Starting nice and simple, the main.tf file in our BL module might look something like this, calling the IAM role resource module we have already created.

module "my_role" {
source = "../resource_iam_role"
name = local.name
path = local.path
description = local.description
assume_role_policy = local.assume_role_policy
policy_arns = var.policies
}

With an associated variables.tf that might look something like this

variable application {
type = string
}

variable owner {
type = string
}

variable environment {
type = string
}
variable policies {
type = list(string)
}
locals {
name = "${var.application}-${var.owner}-${var.environment}"
path = "/service-role/"
description = "EC2 role to do stuff"
assume_role_policy = <<EOF
{
"Version": "2012-10-17",
"Statement": [
{
"Action": "sts:AssumeRole",
"Principal": {
"Service": ["ecs.amazonaws.com", "ec2.amazonaws.com"]
},
"Effect": "Allow"
}
]
}
EOF
}

What I’ve done here is to assume there are some global names, like the application and the team or owner creating the items and an environment, Dev, Test, Prod or whatever.

The Name of the role is built joining these together, this might be the ‘ec2_role’ module so in this case, the assume role policy will always be the same so all we need to pass into this module are generic application, owner and environment settings, plus any policies we want.

Ideally we don’t want to have to pass in the policies either, so how could we fix that?

Well, to start with, we need a module to create policies. Something like this maybe?

resource "aws_iam_policy" "policy" {
name = var.name
path = var.path
description = var.description
policy = var.policy
}

output "arn" {
value = aws_iam_policy.policy.arn
}
variable name {
type = string
}
variable path {
type = string
}
variable description {
type = string
}
variable policy {
type = string
}

A nice touch here might be to separate the policy data from the terraform, maybe json files somewhere that can be changed without having to worry about any Terraform. Separating data from code is another good pattern to adhere to — I’m pretending I didn’t embed the assume role policy data in the code above.

So lets change the policy variable to one for a path to the json file, and add processing to read the file . . .

resource "aws_iam_policy" "policy" {
name = var.name
path = var.path
description = var.description
policy = local.policy
}

output "arn" {
value = aws_iam_policy.policy.arn
}
variable name {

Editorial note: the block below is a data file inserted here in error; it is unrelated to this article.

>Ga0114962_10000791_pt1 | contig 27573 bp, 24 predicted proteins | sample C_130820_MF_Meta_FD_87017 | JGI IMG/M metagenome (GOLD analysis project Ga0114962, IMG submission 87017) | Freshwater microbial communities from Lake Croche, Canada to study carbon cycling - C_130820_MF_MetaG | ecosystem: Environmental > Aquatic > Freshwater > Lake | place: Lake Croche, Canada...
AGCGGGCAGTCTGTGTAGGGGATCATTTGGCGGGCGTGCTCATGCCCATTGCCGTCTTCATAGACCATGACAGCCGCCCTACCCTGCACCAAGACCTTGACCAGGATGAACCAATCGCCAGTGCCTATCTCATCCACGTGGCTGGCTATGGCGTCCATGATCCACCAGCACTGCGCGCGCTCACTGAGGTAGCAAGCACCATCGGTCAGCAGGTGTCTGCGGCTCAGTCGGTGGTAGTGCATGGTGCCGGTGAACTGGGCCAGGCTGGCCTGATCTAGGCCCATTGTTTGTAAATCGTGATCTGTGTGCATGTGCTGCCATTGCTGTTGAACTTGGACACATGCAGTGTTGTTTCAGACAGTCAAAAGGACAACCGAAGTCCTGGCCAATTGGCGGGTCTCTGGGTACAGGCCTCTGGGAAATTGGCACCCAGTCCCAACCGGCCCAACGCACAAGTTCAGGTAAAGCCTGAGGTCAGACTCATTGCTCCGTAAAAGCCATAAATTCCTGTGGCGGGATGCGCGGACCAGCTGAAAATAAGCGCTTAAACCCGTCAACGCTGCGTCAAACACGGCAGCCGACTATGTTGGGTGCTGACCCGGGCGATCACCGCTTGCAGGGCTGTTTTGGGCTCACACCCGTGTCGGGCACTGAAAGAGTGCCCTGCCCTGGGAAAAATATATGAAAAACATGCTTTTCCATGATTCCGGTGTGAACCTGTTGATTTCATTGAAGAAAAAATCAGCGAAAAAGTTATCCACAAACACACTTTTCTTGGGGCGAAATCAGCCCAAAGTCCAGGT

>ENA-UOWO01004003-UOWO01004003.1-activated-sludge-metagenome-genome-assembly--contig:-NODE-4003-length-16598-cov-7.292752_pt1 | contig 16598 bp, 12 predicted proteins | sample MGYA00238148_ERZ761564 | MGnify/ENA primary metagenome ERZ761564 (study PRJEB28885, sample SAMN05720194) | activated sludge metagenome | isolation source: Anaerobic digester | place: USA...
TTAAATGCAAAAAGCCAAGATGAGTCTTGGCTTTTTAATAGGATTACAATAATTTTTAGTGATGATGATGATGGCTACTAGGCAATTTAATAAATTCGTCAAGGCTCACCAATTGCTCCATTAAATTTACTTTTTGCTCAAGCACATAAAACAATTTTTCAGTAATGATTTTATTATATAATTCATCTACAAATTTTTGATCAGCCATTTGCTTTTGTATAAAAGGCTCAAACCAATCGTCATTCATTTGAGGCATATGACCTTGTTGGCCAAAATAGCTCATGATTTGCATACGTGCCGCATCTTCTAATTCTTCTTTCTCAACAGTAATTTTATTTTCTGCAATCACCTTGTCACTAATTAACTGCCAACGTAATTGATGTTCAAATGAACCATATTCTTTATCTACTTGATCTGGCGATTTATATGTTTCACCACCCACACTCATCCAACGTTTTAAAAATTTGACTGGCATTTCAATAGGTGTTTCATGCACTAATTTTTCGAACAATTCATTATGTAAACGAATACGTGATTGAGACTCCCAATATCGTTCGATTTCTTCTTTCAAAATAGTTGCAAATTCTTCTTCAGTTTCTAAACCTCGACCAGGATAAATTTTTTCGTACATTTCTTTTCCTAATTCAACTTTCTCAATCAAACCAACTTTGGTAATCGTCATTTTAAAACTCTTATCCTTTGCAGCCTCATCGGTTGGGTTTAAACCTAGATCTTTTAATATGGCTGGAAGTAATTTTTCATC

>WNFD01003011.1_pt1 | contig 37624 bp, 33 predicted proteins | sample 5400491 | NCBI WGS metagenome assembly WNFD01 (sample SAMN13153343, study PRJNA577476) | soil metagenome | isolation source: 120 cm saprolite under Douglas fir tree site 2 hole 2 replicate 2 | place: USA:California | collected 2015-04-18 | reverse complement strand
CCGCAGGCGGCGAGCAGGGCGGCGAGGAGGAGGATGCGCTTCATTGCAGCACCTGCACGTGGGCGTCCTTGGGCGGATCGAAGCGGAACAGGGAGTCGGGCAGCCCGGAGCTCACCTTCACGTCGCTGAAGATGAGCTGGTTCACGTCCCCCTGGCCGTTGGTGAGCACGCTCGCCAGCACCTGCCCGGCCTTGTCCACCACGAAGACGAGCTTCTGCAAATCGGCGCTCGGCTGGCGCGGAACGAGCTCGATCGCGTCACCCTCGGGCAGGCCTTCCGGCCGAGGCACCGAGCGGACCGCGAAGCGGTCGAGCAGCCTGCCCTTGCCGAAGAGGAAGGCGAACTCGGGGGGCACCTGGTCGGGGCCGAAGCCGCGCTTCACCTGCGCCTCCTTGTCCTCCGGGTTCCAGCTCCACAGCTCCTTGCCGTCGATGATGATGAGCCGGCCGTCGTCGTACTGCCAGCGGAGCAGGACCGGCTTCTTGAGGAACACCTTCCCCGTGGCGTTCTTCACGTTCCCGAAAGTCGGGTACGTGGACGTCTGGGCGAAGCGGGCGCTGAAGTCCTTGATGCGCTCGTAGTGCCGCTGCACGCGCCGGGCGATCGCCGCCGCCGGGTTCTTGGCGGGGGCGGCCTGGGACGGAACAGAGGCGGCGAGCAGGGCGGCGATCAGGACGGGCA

type = string
}
variable path {
type = string
default = "/"
}
variable description {
type = string
}
variable policy_file {
type = string
}
locals {
policy = file("${path.module}/${var.policy_file}")
}

So, we can have files stored with a relative file path to the location of this module, pass in that relative path and using the path.module variable, it’ll find it. This is separate to the path variable, this is an IAM attribute which I have set to a default value and which can be overridden if necessary.

The json file could just be some like this for the S3 policy . . .

{
"Version": "2012-10-17",
"Statement": [
{
"Effect": "Allow",
"Action": [
"s3:ListAllMyBuckets"
],
"Resource": "*"
},
{
"Effect": "Allow",
"Action": [
"s3:GetBucketLocation",
"s3:ListBucketByTags",
"s3:ListBucket",
"s3:GetObject"
],
"Resource": "arn:aws:s3:::*"
}
]
}

Now, going back to the main.tf in the BL module we could create the policies for our role now as well . . .

module "ssh_policy" {
source = "../../modules/resource_iam_policy"
policy_file = "../../iam_docs/access_for_ssh.json"
description = "Policy to allow access to ssh access"
name = local.ssh_name
}
module "s3_policy" {
source = "../../modules/resource_iam_policy"
policy_file = "../../iam_docs/access_to_s3.json"
description = "Policy to allow access to S3 bucket"
name = local.s3_name
}
module "my_role" {
source = "../resource_iam_role"
name = local.role_name
path = local.role_path
description = local.description
assume_role_policy = local.assume_role_policy
policy_arns = local.policies
}

and the variables.tf file might now look like this

variable application {
type = string
}

variable owner {
type = string
}

variable environment {
type = string
}
locals {
name = "${var.application}-${var.owner}-${var.environment}"
role_name = "${local.name}-role"
ssh_name = "${local.name}-ssh_policy"
s3_name = "${local.name}-s3_policy"
role_path = "/service-role/"
role_description = "EC2 role to do stuff"
policies = [module.ssh_policy.arn, module.s3_policy.arn]